Headliner: A commander in GSK's air corps
SVP, US respiratory, GlaxoSmithKline
2007–2008 Commercial strategy and sales lead roles, US
1992–2007 Managerial roles, global
GlaxoSmithKline's Jorge Bartolome is the rare pharma exec whose professional geographic highlight reel aligns neatly with his personal one.
Caracas was the site of his wedding and of a stint as a GSK regional marketing director. His time in Mexico City, sandwiched among stays elsewhere in Latin America as well as in Europe and Asia, saw the birth of his daughter and a more advanced position in the company's marketing hierarchy. His residence in Singapore coincided with the birth of his son and his promotion into a general manager role, one in which he oversaw operations in Southeast Asia.
Such are the travels of a GSK lifer, a Chilean by birth who joined the company's management development program straight out of Duke University and hasn't harbored any real thought of leaving. In his 21 years at GSK, Bartolome has worked in a wealth of roles and on four continents, serving as a pivotal figure in the launch of products and internal teams alike. To put it another way: If Jorge comes, he will build it.
“The idea behind the management program is to give people not just discipline breadth but also international breadth, which generally isn't something the [pharma] industry does very well,” Bartolome says. “Getting that opportunity to view healthcare delivery systems around the globe—single-payer systems, multi-payer systems, cash-pay systems, combined private/public systems—makes you a much more well-rounded leader.”
As the senior vice president for GSK's US respiratory franchise—he returned to the country of his college education six years ago, charged with transforming the US commercial organization—Bartolome holds a crucial job within the company.
The respiratory franchise, long a GSK strength, is under as much siege as it's been at any time in recent memory. Advair, an $8-billion-per-year blockbuster that represents nearly 20% of GSK's overall sales, went off-patent in the US in 2012. While the Advair Diskus delivery device is safe until 2016 (and, like most inhalers, isn't easy to copy), competitors are angling for a larger slice of the lucrative COPD and asthma markets—like Teva and Boehringer Ingelheim.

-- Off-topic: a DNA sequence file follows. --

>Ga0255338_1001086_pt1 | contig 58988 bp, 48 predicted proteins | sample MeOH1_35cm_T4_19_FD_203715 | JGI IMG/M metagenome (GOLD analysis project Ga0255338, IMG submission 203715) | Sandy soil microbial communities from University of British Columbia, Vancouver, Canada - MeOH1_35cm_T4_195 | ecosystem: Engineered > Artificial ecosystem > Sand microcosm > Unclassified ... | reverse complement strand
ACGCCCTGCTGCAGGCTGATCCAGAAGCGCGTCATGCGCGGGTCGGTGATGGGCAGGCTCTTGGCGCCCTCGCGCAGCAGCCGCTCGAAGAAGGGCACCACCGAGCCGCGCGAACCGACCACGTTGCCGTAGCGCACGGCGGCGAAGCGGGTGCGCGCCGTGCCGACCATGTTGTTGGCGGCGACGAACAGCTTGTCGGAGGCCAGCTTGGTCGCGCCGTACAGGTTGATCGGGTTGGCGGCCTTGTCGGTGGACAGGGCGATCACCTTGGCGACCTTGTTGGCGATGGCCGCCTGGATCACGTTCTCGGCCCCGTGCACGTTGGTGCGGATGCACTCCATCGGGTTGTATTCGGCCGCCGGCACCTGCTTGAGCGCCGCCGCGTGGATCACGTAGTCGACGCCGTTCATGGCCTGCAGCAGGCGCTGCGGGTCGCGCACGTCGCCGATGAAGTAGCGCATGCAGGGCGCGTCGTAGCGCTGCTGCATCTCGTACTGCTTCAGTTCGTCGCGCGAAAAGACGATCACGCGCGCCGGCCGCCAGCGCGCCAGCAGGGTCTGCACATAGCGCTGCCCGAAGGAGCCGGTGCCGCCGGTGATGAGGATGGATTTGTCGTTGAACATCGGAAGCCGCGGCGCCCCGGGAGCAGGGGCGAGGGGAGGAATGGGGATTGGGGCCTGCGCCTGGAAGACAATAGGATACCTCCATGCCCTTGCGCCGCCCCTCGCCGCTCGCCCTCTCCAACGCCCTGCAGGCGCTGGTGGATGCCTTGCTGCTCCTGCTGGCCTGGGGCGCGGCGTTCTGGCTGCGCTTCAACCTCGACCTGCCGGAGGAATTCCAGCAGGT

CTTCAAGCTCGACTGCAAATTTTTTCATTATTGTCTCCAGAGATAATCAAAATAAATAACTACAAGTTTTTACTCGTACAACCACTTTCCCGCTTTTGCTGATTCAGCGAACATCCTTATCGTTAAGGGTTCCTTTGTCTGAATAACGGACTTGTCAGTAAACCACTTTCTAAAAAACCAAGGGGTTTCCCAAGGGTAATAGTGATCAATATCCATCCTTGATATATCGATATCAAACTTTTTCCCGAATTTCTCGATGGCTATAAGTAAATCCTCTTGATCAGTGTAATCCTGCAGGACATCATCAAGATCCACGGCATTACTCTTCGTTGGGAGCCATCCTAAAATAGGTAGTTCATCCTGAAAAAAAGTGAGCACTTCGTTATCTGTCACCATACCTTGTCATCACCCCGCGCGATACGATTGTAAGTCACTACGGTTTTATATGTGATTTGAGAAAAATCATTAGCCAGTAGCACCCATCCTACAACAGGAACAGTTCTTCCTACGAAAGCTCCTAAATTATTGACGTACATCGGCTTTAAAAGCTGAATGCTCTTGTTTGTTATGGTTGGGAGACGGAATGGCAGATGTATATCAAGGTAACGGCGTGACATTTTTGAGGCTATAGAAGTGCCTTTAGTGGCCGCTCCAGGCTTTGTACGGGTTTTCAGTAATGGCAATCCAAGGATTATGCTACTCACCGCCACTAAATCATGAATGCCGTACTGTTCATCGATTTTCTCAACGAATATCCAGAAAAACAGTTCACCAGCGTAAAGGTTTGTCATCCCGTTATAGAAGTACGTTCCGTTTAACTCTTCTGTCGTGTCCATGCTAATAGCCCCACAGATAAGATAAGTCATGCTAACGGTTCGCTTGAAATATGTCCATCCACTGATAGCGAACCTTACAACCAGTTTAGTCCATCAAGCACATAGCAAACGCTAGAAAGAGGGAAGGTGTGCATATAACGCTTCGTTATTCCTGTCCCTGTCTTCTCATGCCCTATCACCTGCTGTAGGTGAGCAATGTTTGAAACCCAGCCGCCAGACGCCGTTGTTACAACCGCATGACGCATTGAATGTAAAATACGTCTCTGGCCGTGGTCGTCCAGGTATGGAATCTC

The launch of Breo Ellipta in the US, and the recently received FDA thumbs-up for Anoro Ellipta—both for COPD—potentially provide a hedge against the erosion of Advair by generics. Breo met its primary endpoint in an asthma trial for US approval, and two other new products, also to be delivered via Ellipta, are still under FDA review.
Nonetheless, owing to his unflaggingly optimistic nature and roll-up-your-sleeves mentality, Bartolome comes off as far more excited than cowed by the competitive landscape.
“We look at it as an opportunity,” he explains. “I know everybody says that, but there's a significant unmet patient need. Take COPD—in the US alone, there are 27 million COPD patients, about half undiagnosed. You hear a lot about diabetes and breast cancer, but more people die of COPD than of diabetes and breast cancer combined.”
That need, and the potential patient relief that would come with meeting it, keeps Bartolome engaged. “The work we do here is important not just to the patients we serve, but to society in general,” he says. “If that doesn't motivate you, I don't know what will.”
But he also has his sights trained on the bigger picture, especially how changes in the US healthcare environment will affect the way GSK goes about its business.
“As we knew our respiratory pipeline was progressing—we've been developing Ellipta for over a decade now—we also knew we'd have to commercialize it in a [healthcare] system that looks very different than it did a few years ago,” he continues. “We're evolving our commercial model along with it. That's as big an opportunity as you can have.”